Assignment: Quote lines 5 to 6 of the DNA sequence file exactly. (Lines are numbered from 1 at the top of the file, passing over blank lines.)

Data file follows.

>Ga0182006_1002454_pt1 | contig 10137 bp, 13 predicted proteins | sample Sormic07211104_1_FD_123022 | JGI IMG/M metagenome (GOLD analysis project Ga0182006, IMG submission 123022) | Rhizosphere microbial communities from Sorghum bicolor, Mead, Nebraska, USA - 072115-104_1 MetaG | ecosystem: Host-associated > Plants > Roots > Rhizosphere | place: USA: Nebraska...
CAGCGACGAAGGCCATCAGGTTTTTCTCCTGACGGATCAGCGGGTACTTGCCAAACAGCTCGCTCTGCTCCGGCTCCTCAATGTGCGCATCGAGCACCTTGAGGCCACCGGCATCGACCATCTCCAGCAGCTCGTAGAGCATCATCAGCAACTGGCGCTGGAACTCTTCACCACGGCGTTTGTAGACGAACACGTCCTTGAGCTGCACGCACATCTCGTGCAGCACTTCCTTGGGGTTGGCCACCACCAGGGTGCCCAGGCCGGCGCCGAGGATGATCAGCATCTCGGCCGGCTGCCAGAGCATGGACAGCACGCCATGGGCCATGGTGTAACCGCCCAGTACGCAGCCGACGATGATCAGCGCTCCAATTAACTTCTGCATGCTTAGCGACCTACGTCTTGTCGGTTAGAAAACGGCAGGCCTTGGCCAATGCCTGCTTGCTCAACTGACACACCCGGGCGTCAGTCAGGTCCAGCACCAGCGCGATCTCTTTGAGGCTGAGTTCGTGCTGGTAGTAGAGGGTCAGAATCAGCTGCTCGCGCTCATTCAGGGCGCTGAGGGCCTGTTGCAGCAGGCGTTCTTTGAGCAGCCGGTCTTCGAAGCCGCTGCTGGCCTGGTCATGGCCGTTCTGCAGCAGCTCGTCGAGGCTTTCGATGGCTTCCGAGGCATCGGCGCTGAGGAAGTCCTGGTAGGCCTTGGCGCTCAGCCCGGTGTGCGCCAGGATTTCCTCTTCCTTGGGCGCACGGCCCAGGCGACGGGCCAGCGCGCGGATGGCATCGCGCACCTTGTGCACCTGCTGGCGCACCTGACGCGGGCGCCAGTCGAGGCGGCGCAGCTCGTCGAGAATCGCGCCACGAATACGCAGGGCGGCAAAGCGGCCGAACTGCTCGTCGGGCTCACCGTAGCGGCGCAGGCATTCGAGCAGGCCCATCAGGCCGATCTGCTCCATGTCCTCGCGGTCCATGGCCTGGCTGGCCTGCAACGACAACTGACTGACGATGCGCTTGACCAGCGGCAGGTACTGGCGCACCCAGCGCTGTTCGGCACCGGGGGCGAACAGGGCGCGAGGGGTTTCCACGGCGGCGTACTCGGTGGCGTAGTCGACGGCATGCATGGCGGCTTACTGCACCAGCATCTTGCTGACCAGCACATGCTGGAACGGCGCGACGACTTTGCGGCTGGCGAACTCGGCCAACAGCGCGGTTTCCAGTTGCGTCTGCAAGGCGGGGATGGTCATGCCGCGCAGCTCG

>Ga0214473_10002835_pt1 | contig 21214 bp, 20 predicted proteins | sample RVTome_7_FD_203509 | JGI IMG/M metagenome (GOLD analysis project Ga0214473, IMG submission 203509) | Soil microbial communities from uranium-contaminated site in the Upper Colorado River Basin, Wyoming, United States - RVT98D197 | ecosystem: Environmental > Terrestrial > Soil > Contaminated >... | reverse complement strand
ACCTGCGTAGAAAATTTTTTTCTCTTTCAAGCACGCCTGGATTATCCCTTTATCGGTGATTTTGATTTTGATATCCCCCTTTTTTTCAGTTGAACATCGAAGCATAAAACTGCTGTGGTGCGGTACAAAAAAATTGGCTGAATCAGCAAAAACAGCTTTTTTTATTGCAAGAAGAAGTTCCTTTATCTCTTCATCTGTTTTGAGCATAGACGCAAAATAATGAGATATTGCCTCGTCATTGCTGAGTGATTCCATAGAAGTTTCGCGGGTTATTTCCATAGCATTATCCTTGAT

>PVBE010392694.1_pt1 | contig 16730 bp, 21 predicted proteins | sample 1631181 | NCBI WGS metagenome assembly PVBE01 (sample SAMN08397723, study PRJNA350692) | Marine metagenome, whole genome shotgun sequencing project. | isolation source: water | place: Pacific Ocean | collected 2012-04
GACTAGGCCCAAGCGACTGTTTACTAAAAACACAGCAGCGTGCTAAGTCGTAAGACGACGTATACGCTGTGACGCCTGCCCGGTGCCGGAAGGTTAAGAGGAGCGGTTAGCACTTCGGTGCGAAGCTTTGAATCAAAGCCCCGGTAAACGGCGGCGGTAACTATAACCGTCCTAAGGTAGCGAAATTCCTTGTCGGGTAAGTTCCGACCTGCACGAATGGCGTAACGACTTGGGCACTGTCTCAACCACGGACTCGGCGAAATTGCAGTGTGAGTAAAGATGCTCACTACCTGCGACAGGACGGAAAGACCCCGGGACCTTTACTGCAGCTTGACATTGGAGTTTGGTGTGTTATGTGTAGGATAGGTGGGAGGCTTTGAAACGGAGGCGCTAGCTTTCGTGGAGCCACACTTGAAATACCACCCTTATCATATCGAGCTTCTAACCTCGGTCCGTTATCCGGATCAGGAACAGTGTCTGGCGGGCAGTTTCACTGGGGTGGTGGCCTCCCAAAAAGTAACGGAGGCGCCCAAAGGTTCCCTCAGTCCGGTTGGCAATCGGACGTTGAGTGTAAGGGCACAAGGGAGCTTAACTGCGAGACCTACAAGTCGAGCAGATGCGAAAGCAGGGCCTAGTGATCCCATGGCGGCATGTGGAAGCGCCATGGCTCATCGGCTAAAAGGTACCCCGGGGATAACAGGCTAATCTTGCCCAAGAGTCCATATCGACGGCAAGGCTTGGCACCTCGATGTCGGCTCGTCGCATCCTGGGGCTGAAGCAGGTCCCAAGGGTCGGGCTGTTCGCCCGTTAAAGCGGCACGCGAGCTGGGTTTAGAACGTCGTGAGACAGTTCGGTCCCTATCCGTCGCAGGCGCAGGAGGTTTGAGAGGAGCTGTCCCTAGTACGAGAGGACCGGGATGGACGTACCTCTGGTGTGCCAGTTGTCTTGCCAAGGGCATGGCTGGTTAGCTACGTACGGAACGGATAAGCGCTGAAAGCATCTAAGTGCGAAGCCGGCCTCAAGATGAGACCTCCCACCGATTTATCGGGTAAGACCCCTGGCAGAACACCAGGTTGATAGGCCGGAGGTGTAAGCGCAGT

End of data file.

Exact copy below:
>PVBE010392694.1_pt1 | contig 16730 bp, 21 predicted proteins | sample 1631181 | NCBI WGS metagenome assembly PVBE01 (sample SAMN08397723, study PRJNA350692) | Marine metagenome, whole genome shotgun sequencing project. | isolation source: water | place: Pacific Ocean | collected 2012-04
GACTAGGCCCAAGCGACTGTTTACTAAAAACACAGCAGCGTGCTAAGTCGTAAGACGACGTATACGCTGTGACGCCTGCCCGGTGCCGGAAGGTTAAGAGGAGCGGTTAGCACTTCGGTGCGAAGCTTTGAATCAAAGCCCCGGTAAACGGCGGCGGTAACTATAACCGTCCTAAGGTAGCGAAATTCCTTGTCGGGTAAGTTCCGACCTGCACGAATGGCGTAACGACTTGGGCACTGTCTCAACCACGGACTCGGCGAAATTGCAGTGTGAGTAAAGATGCTCACTACCTGCGACAGGACGGAAAGACCCCGGGACCTTTACTGCAGCTTGACATTGGAGTTTGGTGTGTTATGTGTAGGATAGGTGGGAGGCTTTGAAACGGAGGCGCTAGCTTTCGTGGAGCCACACTTGAAATACCACCCTTATCATATCGAGCTTCTAACCTCGGTCCGTTATCCGGATCAGGAACAGTGTCTGGCGGGCAGTTTCACTGGGGTGGTGGCCTCCCAAAAAGTAACGGAGGCGCCCAAAGGTTCCCTCAGTCCGGTTGGCAATCGGACGTTGAGTGTAAGGGCACAAGGGAGCTTAACTGCGAGACCTACAAGTCGAGCAGATGCGAAAGCAGGGCCTAGTGATCCCATGGCGGCATGTGGAAGCGCCATGGCTCATCGGCTAAAAGGTACCCCGGGGATAACAGGCTAATCTTGCCCAAGAGTCCATATCGACGGCAAGGCTTGGCACCTCGATGTCGGCTCGTCGCATCCTGGGGCTGAAGCAGGTCCCAAGGGTCGGGCTGTTCGCCCGTTAAAGCGGCACGCGAGCTGGGTTTAGAACGTCGTGAGACAGTTCGGTCCCTATCCGTCGCAGGCGCAGGAGGTTTGAGAGGAGCTGTCCCTAGTACGAGAGGACCGGGATGGACGTACCTCTGGTGTGCCAGTTGTCTTGCCAAGGGCATGGCTGGTTAGCTACGTACGGAACGGATAAGCGCTGAAAGCATCTAAGTGCGAAGCCGGCCTCAAGATGAGACCTCCCACCGATTTATCGGGTAAGACCCCTGGCAGAACACCAGGTTGATAGGCCGGAGGTGTAAGCGCAGT